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Inside a parallel plate capacitor, we know that the electric field due to the static charge $E= \frac{\epsilon_0 A}{d} $ Now if we want to find the magnetic field inside the parallel plate capacitor, wouldn't we get zero due to the Ampere's law?

Actually I want to ask that, when do I have to consider the Maxwell's correction to the amperes law?

If we consider the maxwells correction, we get, $$ \oint \vec{B}. \vec{dl} = \mu_0 \epsilon_0 \frac{d \phi_E}{dt} $$

How to calculate then the magnitude of B?

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In the equation that you wrote(the correction) you must also add $μ_0I$. And you must ALWAYS consider both the time-changing electric field and the current I that penetrate the surface defined by your closed loop(from your line integral of $B\cdot dl$). You don't just choose when to consider $I$ and when to consider $\frac{dE}{dt}$. They both define this law, the Ampere-Maxwell law.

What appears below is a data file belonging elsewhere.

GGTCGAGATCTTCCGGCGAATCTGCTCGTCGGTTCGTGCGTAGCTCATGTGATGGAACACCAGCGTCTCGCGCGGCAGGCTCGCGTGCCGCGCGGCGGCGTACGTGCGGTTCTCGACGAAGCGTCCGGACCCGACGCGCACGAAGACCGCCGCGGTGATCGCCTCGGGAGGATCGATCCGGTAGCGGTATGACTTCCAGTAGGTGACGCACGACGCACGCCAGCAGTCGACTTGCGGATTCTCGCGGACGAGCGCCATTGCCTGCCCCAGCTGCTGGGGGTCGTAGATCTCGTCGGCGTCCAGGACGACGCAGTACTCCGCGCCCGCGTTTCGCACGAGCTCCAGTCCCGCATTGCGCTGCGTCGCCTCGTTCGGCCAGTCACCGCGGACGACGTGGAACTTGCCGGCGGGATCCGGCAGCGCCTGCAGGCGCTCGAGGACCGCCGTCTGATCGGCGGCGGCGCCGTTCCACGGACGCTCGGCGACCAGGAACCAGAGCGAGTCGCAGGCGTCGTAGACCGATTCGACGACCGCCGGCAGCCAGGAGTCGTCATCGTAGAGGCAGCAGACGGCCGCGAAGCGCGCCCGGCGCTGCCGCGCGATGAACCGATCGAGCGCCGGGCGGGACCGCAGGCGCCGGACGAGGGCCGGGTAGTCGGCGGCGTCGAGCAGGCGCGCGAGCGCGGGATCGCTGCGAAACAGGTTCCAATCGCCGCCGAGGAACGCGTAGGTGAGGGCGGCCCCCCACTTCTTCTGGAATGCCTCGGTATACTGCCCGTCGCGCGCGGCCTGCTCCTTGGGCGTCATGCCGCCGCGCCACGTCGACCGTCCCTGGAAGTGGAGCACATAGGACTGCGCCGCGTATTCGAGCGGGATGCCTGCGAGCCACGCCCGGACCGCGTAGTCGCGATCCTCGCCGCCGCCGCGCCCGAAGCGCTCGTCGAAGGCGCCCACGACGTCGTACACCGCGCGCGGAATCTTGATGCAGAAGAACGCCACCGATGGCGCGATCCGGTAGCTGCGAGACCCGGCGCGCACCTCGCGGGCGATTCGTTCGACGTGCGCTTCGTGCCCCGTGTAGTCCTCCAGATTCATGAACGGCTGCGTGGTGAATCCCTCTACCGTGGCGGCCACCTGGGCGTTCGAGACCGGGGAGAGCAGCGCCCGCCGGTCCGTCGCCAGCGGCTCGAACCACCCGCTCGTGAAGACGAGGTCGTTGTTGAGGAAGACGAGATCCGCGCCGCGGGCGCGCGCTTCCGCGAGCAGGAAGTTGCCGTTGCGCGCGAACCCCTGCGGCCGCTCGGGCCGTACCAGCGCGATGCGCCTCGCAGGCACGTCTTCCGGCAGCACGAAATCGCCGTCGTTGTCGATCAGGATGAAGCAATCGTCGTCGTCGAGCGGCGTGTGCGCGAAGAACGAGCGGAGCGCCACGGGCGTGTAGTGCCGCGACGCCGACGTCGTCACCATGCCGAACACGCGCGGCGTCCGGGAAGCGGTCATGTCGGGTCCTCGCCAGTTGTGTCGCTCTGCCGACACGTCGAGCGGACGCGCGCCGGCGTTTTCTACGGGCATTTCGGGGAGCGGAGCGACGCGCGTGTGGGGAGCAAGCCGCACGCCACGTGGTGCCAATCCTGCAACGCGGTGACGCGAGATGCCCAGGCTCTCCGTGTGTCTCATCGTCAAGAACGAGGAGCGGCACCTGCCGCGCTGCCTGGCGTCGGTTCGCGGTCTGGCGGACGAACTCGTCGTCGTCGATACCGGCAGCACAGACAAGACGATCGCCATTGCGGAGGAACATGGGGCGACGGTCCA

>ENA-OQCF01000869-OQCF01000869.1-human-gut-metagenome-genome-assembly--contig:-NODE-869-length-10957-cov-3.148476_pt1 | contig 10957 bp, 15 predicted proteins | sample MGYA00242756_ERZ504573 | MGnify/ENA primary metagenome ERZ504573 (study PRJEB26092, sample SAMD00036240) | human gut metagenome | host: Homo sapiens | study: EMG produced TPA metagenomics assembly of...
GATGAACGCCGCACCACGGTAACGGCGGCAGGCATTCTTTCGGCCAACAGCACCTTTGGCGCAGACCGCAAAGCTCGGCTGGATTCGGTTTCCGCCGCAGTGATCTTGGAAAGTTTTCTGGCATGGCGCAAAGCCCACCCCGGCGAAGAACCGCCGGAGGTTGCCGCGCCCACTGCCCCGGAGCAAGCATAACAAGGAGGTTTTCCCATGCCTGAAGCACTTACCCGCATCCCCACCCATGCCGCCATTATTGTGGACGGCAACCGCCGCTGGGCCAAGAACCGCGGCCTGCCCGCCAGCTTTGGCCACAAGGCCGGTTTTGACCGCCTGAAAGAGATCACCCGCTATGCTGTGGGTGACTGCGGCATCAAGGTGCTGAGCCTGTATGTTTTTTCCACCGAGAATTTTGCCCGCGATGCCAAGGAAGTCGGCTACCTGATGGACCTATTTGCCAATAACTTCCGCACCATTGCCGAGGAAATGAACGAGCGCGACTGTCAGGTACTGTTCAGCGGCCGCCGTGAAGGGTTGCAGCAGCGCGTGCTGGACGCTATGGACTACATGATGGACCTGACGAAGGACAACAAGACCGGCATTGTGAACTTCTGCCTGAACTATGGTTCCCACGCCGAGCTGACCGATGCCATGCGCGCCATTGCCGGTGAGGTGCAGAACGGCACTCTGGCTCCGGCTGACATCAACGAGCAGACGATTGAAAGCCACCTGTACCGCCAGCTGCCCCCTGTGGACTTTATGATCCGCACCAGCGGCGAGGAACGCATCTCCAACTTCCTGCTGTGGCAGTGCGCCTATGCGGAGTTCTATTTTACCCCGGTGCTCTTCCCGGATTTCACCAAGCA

The only freedom that you do have is in what surface you can work with, because your closed loop defines an infinite number of surfaces(all with boundary defined by the line integral). So, sometimes you can make the smart choice and choose a surface to work with that makes your calculations easier(in some cases, some surfaces have only an $E(t)$ penetrating the surface while others-in the same problem- have only $I$ penetrating them).

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